After more than two hundred years… a decision to return spears stolen by a British explorer to Australia

Dubai, United Arab Emirates (CNN) – The University of Cambridge has announced work to return 4 spears believed to have been taken from Australia by British explorer James Cook in 1770 to the Aboriginal community of La Pérouse, according to the university.

These spears are believed to be among the oldest surviving artifacts ever taken from Australia by any European.

The spears were originally part of a group of 40 that Cook took from Camai, also known as Botanical Bay, according to a press release from Trinity College, University of Cambridge.

The statement noted that Cook’s records show he took spears from Aboriginal people living in eastern Australia without their consent.

After Cook’s return to England, Lord Sandwich presented four of the Spears to Trinity College, according to the statement.

The spears have been in the care of the Cambridge Museum of Archeology and Anthropology since 1914.

In the statement, La Perouse Indigenous Land Council Chair Noelene Tempere called the spears “very important,” adding that they are “an important connection to our past, our traditions, our cultural practices, and our ancestors.”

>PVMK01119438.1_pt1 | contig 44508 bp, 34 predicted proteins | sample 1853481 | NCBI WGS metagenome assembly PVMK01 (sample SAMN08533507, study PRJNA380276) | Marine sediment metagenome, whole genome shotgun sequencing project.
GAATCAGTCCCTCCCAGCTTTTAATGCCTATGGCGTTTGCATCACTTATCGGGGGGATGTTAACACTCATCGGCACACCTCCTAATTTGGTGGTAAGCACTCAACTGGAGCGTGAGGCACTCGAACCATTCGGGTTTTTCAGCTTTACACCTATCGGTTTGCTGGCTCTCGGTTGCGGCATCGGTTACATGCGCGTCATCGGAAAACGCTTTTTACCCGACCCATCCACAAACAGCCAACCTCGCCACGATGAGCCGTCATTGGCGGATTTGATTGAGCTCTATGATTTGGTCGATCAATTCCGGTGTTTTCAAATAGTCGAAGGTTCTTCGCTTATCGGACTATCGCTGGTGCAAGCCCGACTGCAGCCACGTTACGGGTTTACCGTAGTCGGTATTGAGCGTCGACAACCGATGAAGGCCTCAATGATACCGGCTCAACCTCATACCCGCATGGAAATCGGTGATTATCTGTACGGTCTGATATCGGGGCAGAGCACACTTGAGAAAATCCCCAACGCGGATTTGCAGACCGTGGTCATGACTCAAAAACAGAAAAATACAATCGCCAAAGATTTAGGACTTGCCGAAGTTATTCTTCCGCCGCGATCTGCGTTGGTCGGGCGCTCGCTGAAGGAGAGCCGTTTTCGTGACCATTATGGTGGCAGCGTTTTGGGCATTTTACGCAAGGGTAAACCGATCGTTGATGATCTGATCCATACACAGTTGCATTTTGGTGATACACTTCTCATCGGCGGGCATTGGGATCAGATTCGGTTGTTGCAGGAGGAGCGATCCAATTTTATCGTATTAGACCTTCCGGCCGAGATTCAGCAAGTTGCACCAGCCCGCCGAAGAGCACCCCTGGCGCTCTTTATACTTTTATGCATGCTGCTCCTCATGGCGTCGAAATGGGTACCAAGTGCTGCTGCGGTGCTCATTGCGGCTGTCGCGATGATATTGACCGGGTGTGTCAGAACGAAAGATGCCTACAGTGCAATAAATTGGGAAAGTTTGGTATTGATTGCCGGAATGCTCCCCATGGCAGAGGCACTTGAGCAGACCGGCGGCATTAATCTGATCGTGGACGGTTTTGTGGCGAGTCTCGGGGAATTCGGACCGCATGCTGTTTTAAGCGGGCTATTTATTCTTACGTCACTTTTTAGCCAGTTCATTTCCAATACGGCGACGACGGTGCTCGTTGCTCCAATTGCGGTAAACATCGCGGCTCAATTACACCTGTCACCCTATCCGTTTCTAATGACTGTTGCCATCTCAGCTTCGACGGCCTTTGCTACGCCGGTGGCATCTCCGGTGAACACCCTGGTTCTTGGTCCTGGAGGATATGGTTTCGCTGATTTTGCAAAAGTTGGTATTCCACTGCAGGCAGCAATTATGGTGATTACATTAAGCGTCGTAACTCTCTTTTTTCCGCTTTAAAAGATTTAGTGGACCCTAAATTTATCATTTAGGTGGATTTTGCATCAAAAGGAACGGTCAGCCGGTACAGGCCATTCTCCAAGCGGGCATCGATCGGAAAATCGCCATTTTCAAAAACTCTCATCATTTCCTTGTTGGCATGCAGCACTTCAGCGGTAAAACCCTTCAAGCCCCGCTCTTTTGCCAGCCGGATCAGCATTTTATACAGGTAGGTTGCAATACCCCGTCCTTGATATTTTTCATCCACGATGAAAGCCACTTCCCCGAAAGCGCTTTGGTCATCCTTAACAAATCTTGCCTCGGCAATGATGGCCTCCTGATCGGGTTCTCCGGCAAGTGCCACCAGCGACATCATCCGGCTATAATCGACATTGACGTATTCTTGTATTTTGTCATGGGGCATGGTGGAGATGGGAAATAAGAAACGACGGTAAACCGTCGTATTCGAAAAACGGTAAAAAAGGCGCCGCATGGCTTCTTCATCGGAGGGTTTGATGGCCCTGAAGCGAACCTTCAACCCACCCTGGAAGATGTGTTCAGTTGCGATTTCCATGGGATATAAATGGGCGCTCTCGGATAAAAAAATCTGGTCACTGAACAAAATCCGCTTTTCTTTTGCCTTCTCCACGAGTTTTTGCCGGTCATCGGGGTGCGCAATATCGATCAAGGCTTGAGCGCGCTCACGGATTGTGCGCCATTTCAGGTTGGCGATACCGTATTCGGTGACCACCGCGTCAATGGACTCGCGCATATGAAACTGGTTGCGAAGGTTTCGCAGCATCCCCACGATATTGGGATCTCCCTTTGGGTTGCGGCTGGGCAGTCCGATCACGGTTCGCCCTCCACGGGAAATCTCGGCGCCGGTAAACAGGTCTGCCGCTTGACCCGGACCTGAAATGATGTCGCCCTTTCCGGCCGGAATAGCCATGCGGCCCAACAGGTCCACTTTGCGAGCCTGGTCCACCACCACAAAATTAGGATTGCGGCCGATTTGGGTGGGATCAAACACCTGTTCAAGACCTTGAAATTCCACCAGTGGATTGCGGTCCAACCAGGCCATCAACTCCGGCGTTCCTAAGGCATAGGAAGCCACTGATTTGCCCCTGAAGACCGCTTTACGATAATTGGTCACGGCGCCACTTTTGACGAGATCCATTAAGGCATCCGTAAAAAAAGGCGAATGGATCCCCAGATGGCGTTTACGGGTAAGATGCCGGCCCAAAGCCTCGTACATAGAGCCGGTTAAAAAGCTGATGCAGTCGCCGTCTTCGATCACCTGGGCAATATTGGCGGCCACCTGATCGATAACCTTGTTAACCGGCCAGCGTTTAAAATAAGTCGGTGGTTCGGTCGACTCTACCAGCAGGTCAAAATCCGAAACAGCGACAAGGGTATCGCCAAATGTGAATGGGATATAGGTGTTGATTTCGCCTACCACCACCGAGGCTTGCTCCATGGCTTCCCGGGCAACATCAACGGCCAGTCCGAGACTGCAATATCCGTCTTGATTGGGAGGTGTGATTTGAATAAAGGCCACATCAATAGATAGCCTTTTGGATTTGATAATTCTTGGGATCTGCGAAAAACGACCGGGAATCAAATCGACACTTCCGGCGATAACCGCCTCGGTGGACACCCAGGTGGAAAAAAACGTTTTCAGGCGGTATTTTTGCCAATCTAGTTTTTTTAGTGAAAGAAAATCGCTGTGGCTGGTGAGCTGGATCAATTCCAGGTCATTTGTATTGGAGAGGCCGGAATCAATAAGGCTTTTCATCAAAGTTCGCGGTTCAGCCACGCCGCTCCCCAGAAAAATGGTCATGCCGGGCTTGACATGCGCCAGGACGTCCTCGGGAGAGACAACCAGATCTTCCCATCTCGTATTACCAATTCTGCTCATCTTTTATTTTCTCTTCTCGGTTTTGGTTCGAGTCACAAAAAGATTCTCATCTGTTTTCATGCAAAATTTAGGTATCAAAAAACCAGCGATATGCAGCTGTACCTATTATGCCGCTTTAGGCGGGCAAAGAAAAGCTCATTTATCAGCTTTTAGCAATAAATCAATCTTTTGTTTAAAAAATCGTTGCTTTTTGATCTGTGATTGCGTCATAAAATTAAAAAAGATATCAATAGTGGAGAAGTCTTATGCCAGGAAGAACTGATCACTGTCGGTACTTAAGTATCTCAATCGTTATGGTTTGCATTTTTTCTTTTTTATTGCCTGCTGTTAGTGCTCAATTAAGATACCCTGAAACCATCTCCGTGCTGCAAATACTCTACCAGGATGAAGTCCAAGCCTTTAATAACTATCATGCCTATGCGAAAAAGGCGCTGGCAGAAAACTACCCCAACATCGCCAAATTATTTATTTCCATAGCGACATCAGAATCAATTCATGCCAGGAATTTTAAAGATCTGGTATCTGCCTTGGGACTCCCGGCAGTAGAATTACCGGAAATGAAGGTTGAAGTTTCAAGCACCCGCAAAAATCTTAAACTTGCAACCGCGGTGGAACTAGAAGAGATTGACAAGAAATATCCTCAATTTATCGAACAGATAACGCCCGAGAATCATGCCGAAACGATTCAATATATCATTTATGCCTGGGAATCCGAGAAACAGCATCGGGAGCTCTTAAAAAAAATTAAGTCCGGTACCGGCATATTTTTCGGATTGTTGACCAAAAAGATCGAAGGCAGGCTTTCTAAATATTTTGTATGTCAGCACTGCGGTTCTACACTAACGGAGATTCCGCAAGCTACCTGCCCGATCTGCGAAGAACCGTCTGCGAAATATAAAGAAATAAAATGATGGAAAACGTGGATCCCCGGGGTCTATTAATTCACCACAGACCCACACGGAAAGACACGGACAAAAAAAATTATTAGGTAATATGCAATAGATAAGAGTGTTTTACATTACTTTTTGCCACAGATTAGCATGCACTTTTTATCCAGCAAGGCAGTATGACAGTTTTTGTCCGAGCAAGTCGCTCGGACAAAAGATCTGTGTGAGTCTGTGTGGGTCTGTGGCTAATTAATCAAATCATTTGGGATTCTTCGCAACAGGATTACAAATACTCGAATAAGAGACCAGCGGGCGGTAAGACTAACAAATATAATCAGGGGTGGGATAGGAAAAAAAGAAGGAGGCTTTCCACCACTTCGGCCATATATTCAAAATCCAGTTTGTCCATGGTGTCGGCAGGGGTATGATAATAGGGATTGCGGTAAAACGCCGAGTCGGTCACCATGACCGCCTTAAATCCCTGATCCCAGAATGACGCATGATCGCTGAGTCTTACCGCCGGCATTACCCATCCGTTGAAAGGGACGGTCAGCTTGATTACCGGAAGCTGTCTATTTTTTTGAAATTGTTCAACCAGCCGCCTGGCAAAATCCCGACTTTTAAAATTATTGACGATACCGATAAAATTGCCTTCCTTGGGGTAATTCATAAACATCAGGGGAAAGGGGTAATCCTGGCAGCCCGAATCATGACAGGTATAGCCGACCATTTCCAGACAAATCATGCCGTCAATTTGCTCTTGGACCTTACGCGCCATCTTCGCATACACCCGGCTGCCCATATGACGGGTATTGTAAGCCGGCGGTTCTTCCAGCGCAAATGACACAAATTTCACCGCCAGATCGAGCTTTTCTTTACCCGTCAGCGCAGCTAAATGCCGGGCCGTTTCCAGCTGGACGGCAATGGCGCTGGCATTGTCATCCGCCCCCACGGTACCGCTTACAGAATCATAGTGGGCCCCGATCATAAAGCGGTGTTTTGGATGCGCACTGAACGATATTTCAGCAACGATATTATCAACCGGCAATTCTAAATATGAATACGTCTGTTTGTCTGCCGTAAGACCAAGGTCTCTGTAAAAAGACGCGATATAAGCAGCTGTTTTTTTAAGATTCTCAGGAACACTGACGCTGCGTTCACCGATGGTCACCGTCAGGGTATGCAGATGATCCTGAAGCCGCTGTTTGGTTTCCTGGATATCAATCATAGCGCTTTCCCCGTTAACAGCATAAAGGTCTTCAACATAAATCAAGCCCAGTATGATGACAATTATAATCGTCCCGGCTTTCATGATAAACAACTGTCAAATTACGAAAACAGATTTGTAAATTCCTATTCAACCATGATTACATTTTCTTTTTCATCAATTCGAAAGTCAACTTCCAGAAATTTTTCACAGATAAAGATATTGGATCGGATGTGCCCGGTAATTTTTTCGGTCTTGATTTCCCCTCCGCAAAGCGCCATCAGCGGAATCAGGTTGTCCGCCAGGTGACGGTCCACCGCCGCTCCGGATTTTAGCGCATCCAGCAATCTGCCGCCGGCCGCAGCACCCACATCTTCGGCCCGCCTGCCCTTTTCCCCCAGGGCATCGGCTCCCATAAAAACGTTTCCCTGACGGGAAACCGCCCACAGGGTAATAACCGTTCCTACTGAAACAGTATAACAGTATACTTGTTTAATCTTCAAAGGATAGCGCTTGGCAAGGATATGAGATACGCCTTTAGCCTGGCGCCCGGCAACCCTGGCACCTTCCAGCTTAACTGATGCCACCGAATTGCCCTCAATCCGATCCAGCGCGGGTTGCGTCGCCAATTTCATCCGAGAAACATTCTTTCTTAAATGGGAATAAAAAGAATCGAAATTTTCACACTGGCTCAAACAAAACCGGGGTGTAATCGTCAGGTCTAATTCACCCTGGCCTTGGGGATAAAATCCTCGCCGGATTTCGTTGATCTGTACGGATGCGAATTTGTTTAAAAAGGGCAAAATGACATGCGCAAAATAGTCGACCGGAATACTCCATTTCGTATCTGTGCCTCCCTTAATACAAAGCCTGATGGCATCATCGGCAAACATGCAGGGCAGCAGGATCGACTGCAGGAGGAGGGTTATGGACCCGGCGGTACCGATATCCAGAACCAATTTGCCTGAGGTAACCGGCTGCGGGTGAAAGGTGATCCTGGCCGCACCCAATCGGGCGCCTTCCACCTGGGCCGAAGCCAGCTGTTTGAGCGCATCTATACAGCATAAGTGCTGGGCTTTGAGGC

“For many years, our elders transferred their property to traditional owners in Botany Bay,” Tempere explained. “Many of the families within the La Perouse Aboriginal community are descended from those who were present during the eight days that the Endeavor docked at Camai. 1770″.

CNN indicated that Cook traveled to Australia and New Zealand on board the ship, “HMS Endeavor”, and this represents the first known European contact with eastern Australia.

The British colonization of Australia led to the emergence of foreign diseases, displacement, and massacres against the indigenous population.

The La Perros Indigenous Land Council and the Gujaga Foundation submitted a formal request for the return of the spears in December, after years of campaigning, according to the statement.

It is hoped that the spears will be transported to Australia in the coming months, according to the statement.

The community is currently building a new visitor center to house the artifacts, and they will be stored at the Australian National Museum in Canberra for the time being.

Shane Williams, an elder of the Darawal people, a broader group that includes the Goygal people from whom spears were originally taken, emphasized the importance of spears in terms of cultural education, and thanked the educational institution for the interest in the “priceless” artifacts of more than 200 years old.

“These spears have incalculable value as the strong tangible connections between our ancestors and ourselves,” Williams said in the statement. “I want to honor Trinity College in returning these spears to our community.”

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